On March 14, 2007, after careful consideration, Argonaut’s board of directors unanimously determined that the merger is advisable, fair to and in the best interests of Argonaut and its shareholders and unanimously approved the merger agreement and the proposed merger. Argonaut’s board of directors unanimously recommends that you vote FOR each of the proposals listed above, all of which are described in detail in the accompanying joint proxy statement/prospectus.
 
Under Delaware law, appraisal rights will not be available to Argonaut shareholders in connection with the merger.
 
Your vote is very important. The affirmative vote of the holders of a majority of the outstanding shares of Argonaut common stock is necessary to approve and adopt the merger agreement. To ensure that your shares of Argonaut stock are represented at the special meeting, please complete, date, sign and return the enclosed proxy/voting instruction card and mail it promptly in the envelope provided or vote your shares by telephone or over the Internet as described in the accompanying joint proxy statement/prospectus. Completing a proxy/voting instruction card now will not prevent you from being able to vote at the special meeting by attending in person and casting a vote but will help to secure a quorum and avoid added solicitation costs.
 
Argonaut’s shareholders may revoke their proxy/voting instruction card in the manner described in the accompanying joint proxy statement/prospectus before it has been voted at the special meeting.


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All Argonaut shareholders are cordially invited to attend this special meeting, although only those shareholders of record at the close of business on [•], 2007 will be entitled to receive notice of, and to vote at, the special meeting or any adjournment thereof.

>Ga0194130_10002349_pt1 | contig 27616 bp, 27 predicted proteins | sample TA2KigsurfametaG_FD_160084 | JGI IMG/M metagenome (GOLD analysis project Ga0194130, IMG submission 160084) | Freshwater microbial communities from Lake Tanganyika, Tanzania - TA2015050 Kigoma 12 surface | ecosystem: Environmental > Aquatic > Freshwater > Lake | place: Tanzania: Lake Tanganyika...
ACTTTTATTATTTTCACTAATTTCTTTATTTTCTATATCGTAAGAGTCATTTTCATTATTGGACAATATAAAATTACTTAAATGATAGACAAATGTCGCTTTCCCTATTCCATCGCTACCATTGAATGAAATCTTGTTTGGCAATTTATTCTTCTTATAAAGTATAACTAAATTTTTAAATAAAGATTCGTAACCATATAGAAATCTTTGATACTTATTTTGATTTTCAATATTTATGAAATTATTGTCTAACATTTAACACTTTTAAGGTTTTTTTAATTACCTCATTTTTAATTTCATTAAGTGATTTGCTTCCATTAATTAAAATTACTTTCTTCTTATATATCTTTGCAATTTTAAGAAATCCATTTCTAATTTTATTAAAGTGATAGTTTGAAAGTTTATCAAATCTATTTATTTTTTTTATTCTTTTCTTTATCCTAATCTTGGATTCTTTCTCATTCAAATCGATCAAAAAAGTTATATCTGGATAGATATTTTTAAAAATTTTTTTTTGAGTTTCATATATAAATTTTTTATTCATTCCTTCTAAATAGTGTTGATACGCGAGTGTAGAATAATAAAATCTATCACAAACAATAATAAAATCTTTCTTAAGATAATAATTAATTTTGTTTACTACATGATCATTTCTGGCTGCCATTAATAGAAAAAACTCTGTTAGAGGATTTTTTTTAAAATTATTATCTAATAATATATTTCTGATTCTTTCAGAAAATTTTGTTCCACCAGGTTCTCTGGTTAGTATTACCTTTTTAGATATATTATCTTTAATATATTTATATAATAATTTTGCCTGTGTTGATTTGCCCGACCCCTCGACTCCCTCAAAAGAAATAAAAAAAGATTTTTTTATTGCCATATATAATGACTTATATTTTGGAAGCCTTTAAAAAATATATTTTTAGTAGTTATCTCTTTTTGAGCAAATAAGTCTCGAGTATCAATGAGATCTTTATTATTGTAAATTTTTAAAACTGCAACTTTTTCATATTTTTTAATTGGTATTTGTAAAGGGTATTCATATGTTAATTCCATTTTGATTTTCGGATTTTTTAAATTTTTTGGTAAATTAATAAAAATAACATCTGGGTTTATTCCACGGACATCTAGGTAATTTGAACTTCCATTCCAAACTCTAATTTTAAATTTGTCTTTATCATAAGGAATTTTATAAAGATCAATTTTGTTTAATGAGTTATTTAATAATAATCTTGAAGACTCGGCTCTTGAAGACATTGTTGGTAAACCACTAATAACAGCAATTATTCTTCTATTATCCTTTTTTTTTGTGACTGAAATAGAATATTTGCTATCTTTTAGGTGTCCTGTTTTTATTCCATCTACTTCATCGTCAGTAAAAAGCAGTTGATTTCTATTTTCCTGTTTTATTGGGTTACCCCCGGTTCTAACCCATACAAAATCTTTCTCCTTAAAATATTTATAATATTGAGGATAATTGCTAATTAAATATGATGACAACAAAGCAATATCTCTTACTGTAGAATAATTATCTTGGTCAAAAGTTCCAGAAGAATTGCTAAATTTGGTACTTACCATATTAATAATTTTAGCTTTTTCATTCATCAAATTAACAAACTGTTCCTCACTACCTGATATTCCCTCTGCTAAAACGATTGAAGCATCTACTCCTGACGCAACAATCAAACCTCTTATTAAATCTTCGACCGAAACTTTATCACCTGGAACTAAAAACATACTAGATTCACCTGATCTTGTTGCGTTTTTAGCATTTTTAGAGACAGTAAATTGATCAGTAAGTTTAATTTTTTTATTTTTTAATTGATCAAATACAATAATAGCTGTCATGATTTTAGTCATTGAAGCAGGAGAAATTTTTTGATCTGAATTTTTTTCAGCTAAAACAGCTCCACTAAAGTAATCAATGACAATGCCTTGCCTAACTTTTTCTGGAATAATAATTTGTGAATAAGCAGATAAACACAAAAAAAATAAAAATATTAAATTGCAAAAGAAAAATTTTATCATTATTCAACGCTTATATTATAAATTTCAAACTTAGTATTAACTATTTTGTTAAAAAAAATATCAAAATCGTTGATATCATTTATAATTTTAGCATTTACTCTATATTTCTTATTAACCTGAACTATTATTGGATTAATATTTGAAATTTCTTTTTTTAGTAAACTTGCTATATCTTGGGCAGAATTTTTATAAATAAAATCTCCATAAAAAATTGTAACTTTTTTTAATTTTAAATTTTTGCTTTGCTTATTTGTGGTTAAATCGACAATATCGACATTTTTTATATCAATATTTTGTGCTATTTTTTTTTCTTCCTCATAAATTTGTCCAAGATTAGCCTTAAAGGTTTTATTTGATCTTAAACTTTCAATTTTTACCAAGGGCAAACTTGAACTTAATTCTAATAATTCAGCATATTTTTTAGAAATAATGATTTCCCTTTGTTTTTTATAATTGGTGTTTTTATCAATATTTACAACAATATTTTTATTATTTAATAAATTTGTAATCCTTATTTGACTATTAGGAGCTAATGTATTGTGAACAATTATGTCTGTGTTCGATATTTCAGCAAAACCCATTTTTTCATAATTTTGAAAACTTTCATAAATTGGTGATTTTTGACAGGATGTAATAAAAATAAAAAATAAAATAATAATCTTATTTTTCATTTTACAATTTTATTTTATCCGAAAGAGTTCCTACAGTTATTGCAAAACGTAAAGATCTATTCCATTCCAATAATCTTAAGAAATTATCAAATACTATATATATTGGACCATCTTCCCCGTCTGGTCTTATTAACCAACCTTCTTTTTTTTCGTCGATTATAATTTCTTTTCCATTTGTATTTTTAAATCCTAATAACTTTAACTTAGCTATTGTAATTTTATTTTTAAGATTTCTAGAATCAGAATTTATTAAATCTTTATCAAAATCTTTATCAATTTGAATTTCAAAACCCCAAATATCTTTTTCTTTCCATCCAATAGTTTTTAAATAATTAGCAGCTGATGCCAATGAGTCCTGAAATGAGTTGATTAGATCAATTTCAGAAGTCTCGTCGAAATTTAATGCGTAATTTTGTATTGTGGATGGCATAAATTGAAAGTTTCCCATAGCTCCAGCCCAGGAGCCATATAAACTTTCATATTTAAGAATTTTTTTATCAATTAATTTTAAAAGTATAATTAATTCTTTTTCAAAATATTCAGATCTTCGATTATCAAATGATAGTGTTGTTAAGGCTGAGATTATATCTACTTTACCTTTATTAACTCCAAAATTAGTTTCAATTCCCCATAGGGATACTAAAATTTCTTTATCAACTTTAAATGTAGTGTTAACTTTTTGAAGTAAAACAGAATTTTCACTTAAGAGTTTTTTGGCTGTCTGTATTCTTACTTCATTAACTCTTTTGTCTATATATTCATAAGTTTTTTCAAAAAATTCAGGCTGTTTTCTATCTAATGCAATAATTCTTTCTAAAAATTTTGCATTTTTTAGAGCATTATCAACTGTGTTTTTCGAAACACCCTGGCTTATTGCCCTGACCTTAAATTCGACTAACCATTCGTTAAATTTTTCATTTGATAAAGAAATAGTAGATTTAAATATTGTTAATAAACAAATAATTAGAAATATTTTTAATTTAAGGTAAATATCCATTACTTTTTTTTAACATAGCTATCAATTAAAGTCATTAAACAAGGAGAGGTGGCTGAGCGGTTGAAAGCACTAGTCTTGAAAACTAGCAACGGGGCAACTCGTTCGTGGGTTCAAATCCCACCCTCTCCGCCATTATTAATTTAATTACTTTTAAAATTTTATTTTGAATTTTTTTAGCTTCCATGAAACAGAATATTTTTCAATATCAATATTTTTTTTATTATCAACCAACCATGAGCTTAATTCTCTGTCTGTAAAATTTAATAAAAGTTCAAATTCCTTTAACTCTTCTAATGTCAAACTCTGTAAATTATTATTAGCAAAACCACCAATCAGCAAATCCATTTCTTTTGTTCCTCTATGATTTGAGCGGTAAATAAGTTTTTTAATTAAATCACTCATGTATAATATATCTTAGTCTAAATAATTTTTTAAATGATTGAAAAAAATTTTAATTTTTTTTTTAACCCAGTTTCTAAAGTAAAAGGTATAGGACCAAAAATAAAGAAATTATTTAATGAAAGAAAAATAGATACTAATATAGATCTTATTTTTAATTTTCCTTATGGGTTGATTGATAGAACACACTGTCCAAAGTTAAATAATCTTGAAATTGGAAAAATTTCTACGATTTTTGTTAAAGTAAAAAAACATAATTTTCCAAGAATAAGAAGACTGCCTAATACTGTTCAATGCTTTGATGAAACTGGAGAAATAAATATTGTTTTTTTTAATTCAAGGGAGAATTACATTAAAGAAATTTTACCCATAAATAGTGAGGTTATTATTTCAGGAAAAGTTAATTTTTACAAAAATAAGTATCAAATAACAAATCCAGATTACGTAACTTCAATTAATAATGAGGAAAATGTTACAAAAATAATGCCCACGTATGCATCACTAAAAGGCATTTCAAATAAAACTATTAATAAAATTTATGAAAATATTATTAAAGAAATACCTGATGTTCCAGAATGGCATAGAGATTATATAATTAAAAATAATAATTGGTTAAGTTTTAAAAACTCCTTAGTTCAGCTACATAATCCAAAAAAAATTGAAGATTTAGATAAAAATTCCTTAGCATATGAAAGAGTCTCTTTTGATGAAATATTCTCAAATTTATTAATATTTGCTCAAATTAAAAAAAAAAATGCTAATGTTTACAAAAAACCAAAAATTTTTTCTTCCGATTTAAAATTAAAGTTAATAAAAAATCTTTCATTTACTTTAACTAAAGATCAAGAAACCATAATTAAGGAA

Your vote is very important. Whether or not you plan to be present at the special meeting, please complete, sign, date and return the enclosed proxy/voting instruction card or vote by telephone or over the Internet as provided on the proxy/voting instruction card.
 
By Order of the Board of Directors,
 
Craig S. Comeaux
Secretary
 
[•], 2007


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No Dissenters’/Appraisal Rights
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Selected Unaudited Pro Forma Combined Per Share Data
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  A-1
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  II-5
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  II-7
 EX-5.1: OPINION OF CONYERS DILL & PEARMAN
 EX-8.1: FORM OF OPINION OF DEWEY BALLANTINE LLP
 EX-8.2: FORM OF OPINION OF LEBOEUF, LAMB, GREENE & MACRAE LLP
 EX-23.1: CONSENT OF KPMG LLP
 EX-23.2: CONSENT OF ERNST & YOUNG LLP
 EX-99.4: CONSENT OF KEEFE, BRUYETTE & WOODS, INC.
 EX-99.5: CONSENT OF BEAR, STEARNS & CO. INC.
 EX-99.6: CONSENT OF GARY V. WOODS
 EX-99.7: CONSENT OF H. BERRY CASH
 EX-99.8: CONSENT OF HECTOR DE LEON
 EX-99.9: CONSENT OF ALLAN W. FULKERSON
 EX-99.10: CONSENT OF DAVID HARTOCH
 EX-99.11: CONSENT OF FRANK MARESH
 EX-99.12: CONSENT OF JOHN R. POWER, JR.
 EX-99.13: CONSENT OF FAYEZ F. SAROFIM
 EX-99.14: CONSENT OF MARK E. WATSON III


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QUESTIONS AND ANSWERS
ABOUT THE SHAREHOLDER MEETINGS AND THE MERGER
 
The following questions and answers briefly address some commonly asked questions about the shareholder meetings and the merger. They do not include all the information that may be important to you. PXRE and Argonaut urge you to read carefully this entire joint proxy statement/prospectus, including the annexes and the other documents referenced in this joint proxy statement/prospectus. Except where specifically noted, the following information and all other information in this joint proxy statement/prospectus do not take into account the reverse share split described in the section entitled “PXRE Special General Meeting — Proposals to be Considered at the PXRE Special General Meeting — Reverse Share Split.
 
  Q:   Why am I receiving this joint proxy statement/prospectus?